A radical reinterpretation of the origin of religion through a psychoanalytic theorization of the unknown
Renowned psychoanalytic philosopher Richard Boothby puts forward a novel theory of religion inspired by Jacques Lacan’s theory of das Ding, the disquieting, inaccessible dimension of fellow human beings. This notion of an unfathomable excess, originally encountered in the figure of the mother, led Lacan to break with Freud’s formulation of the Oedipus complex and underlies Lacan’s distinctive conception of unconscious dynamics. Leaning on this account, Boothby shows how our sense of the sacred arises from our relation to what we do not know.
Embracing the Void lays out the range of Freud’s attempts at a psychoanalytic theory of religion and then sketches the rough contours of Lacan’s contrasting approach. From there, Boothby offers the theoretical tools for interpreting the religious impulse and analyzes key religious traditions, from ancient Greek polytheism to Judaism and Christianity, and from Hinduism and Buddhism to Islam, finally turning to modern capitalist culture and the seductive deity that dominates it—money. Lucid, accessible, and compelling, the book provides a cogent intervention in one of the psychoanalytic tradition’s most contentious topics and offers a new approach to our understanding of religion.
About the Author
RICHARD BOOTHBY is a professor of philosophy at Loyola University Maryland. He is the author of Death and Desire: Psychoanalytic Theory in Lacan’s Return to Freud; Freud as Philosopher: Metapsychology after Lacan; Sex on the Couch: What Freud Still Has to Teach Us about Sex; and the memoir Blown Away: Refinding Life after My Son’s Suicide.
“This brilliant and original book offers a crystalline explanation of one of Lacan’s key concepts and of his structural revision of Freud. Neither a history nor a genealogy, the discussion creates a kind of taxonomy of religious approaches to the problems generated by our nature as subjects in a psychoanalytic sense. It is a tour de force.” —Molly Anne Rothenberg, author of The Excessive Subject: A New Theory of Social Change
"By adroitly reading the sacred through the lens of Lacan’s notion of das Ding, Boothby situates the unknowable—and perhaps even a hint of the divine—at the very heart of human subjectivity at the same time as he gestures toward what cannot be contained by this subjectivity. This may be the quintessential act of raising 'a mundane object to the dignity of the Thing.' A landmark text in Lacanian theory." ––Mari Ruti, author of The Singularity of Being: Lacan and the Immortal Within
“A novel and unusually perceptive work. Richard Boothby charts a new path for our thinking about politics and what it means to be human—a path in which religion and notions of the sacred are not dismissible but inescapable. This book’s insights have genuine theoretical and political salience and are conveyed with distinctive clarity.” —Paul Eisenstein, coauthor of Rupture: On the Emergence of the Political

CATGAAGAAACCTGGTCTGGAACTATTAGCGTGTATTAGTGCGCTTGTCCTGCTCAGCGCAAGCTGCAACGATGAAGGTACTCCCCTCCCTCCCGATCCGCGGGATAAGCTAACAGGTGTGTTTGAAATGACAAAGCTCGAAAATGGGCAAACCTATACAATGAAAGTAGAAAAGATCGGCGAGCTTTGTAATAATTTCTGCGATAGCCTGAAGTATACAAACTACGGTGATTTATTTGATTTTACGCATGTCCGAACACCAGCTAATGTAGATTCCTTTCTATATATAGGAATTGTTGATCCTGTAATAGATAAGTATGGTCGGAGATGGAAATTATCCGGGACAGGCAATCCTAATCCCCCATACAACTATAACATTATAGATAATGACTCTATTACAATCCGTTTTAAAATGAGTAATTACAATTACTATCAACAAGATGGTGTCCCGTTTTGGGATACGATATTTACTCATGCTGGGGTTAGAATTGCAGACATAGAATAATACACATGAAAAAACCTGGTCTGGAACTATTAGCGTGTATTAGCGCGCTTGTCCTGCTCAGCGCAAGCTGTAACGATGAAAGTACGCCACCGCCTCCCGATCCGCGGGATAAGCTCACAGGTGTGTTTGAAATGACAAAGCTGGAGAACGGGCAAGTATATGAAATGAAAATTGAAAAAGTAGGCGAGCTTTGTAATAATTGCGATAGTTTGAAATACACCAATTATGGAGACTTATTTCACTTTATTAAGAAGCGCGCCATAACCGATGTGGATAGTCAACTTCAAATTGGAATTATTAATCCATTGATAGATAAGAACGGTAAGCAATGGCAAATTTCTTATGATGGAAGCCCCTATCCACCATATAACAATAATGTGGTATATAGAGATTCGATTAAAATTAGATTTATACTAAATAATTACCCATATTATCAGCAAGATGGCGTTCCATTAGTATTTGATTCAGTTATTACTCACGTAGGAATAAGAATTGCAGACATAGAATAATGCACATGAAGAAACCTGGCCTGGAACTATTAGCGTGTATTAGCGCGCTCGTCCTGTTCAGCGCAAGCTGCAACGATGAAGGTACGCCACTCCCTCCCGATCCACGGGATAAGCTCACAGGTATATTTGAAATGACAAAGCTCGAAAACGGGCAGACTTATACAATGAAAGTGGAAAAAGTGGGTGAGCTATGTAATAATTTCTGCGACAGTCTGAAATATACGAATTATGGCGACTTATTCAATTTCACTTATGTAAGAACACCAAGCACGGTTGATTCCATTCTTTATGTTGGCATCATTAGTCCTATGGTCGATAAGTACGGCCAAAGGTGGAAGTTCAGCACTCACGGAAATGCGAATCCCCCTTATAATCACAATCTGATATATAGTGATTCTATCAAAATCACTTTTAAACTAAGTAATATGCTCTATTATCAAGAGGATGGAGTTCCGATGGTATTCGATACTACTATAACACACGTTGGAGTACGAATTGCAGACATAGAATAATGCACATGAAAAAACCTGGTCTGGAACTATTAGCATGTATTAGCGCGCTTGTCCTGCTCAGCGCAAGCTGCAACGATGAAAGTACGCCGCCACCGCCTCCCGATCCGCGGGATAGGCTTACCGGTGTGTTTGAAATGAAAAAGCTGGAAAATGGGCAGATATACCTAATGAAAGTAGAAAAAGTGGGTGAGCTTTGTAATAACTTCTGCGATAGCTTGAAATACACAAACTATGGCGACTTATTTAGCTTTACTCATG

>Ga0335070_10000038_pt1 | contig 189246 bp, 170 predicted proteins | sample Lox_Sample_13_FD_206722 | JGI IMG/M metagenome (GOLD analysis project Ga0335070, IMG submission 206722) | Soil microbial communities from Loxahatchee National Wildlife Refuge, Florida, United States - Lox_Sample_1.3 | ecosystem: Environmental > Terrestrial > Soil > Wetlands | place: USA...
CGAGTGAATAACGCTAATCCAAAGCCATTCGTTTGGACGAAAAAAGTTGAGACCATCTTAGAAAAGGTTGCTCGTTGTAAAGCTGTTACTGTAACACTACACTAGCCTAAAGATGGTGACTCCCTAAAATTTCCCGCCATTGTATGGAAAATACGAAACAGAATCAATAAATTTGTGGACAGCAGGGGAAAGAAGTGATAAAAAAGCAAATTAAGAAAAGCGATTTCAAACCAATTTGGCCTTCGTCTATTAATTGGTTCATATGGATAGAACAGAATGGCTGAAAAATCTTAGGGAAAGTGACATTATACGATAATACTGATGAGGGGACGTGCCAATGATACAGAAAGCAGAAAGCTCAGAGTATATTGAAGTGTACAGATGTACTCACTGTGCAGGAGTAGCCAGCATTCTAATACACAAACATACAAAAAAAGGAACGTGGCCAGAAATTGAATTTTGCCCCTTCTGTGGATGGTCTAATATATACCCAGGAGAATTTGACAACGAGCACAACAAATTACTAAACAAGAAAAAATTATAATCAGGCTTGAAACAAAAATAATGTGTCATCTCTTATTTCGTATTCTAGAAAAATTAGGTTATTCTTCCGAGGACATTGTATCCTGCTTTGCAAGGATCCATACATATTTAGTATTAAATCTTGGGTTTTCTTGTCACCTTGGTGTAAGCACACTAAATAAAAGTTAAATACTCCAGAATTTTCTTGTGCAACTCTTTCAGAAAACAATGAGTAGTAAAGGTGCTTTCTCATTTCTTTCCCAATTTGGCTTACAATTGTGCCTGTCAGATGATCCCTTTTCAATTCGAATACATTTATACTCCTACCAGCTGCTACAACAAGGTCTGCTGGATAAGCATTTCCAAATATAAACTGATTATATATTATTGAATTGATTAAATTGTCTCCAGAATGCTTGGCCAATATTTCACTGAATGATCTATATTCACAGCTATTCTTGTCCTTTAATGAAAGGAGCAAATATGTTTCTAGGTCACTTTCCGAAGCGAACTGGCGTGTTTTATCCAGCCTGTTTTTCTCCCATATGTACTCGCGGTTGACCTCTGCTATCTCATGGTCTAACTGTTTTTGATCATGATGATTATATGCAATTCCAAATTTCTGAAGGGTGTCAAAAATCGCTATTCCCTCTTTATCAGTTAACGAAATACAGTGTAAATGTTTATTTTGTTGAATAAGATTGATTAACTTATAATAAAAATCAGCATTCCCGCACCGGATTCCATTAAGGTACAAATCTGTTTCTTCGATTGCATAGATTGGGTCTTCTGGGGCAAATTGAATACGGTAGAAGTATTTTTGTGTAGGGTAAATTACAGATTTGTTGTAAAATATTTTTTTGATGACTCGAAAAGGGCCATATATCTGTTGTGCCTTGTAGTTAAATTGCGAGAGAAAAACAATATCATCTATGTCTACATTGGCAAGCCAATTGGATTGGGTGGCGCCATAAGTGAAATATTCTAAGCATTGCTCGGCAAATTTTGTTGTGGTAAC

“At first sight, Lacan and Jesus might strike us as strange bedfellows. Echoing Tertullian’s famous question, ‘what has Athens to do with Jerusalem,’ it seems only reasonable to ask, ‘what has Psychoanalysis to do with Christianity?’ In this fantastic work, Boothby offers us a surprising answer. Not only is the reader rewarded with a clear and concise understanding of Lacan’s theory of desire, but this is expertly deployed to open up the depths of Jesus’ seemingly impossible injunction to love one’s enemy. In the hands of Boothby, we see this as a call to be radically receptive to the destabilizing and enigmatic abyss of the other’s desire. If the basic vocation of the religious is to tarry with, and be transformed by, the formidable mystery at the heart of reality, then Boothby argues that this vocation is achieved through nothing else than tarrying with, and being transformed by, the formidable dimension of mystery at the heart of one’s neighbour.” ––Peter Rollins, author of How (Not) to Speak of God and The Orthodox Heretic
"In this exceptional feat of scholarship, Boothby presents nothing less than a new psychoanalytic account of religion, which is likely to become a touchstone for all future considerations of the religious experience. Pitting Lacan against Freud, Boothby liberates religion from its unconscious place as a defensive illusion to which Freud had allocated it and reappraises its redemptive function for humanity’s relation with Otherness, as it is encountered in fellow human beings and in oneself. In the process, it is not only the function of religion and the sacred that is being formulated anew, but the foundation of psychoanalysis itself. Deeply learned yet consistently accessible, this book is a genuine triumph of innovative, creative thinking and will appeal to a very broad readership." —Dany Nobus, author of Critique of Psychoanalytic Reason: Studies in Lacanian Theory and Practice